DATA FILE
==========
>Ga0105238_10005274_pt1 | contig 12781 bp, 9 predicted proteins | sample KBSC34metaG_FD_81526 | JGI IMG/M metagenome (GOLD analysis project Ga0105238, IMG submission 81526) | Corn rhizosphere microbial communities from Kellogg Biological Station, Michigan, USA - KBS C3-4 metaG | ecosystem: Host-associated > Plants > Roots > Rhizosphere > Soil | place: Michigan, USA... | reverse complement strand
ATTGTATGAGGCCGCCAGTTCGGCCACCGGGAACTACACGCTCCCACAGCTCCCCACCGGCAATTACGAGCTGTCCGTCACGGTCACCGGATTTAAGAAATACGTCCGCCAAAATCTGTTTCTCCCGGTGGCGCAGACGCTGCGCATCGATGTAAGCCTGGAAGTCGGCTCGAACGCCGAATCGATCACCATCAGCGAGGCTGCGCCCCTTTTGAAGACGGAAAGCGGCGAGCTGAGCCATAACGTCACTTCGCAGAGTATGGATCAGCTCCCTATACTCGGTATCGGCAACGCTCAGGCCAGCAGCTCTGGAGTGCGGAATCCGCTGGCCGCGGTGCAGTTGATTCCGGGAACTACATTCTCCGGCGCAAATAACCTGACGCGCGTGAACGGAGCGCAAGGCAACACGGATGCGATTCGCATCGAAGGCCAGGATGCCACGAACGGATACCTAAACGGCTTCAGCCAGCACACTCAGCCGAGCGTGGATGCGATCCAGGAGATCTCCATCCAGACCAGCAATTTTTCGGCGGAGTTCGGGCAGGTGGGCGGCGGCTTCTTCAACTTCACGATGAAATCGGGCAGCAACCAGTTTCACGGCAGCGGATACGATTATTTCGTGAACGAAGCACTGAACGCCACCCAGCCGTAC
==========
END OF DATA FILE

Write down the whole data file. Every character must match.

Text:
>Ga0105238_10005274_pt1 | contig 12781 bp, 9 predicted proteins | sample KBSC34metaG_FD_81526 | JGI IMG/M metagenome (GOLD analysis project Ga0105238, IMG submission 81526) | Corn rhizosphere microbial communities from Kellogg Biological Station, Michigan, USA - KBS C3-4 metaG | ecosystem: Host-associated > Plants > Roots > Rhizosphere > Soil | place: Michigan, USA... | reverse complement strand
ATTGTATGAGGCCGCCAGTTCGGCCACCGGGAACTACACGCTCCCACAGCTCCCCACCGGCAATTACGAGCTGTCCGTCACGGTCACCGGATTTAAGAAATACGTCCGCCAAAATCTGTTTCTCCCGGTGGCGCAGACGCTGCGCATCGATGTAAGCCTGGAAGTCGGCTCGAACGCCGAATCGATCACCATCAGCGAGGCTGCGCCCCTTTTGAAGACGGAAAGCGGCGAGCTGAGCCATAACGTCACTTCGCAGAGTATGGATCAGCTCCCTATACTCGGTATCGGCAACGCTCAGGCCAGCAGCTCTGGAGTGCGGAATCCGCTGGCCGCGGTGCAGTTGATTCCGGGAACTACATTCTCCGGCGCAAATAACCTGACGCGCGTGAACGGAGCGCAAGGCAACACGGATGCGATTCGCATCGAAGGCCAGGATGCCACGAACGGATACCTAAACGGCTTCAGCCAGCACACTCAGCCGAGCGTGGATGCGATCCAGGAGATCTCCATCCAGACCAGCAATTTTTCGGCGGAGTTCGGGCAGGTGGGCGGCGGCTTCTTCAACTTCACGATGAAATCGGGCAGCAACCAGTTTCACGGCAGCGGATACGATTATTTCGTGAACGAAGCACTGAACGCCACCCAGCCGTAC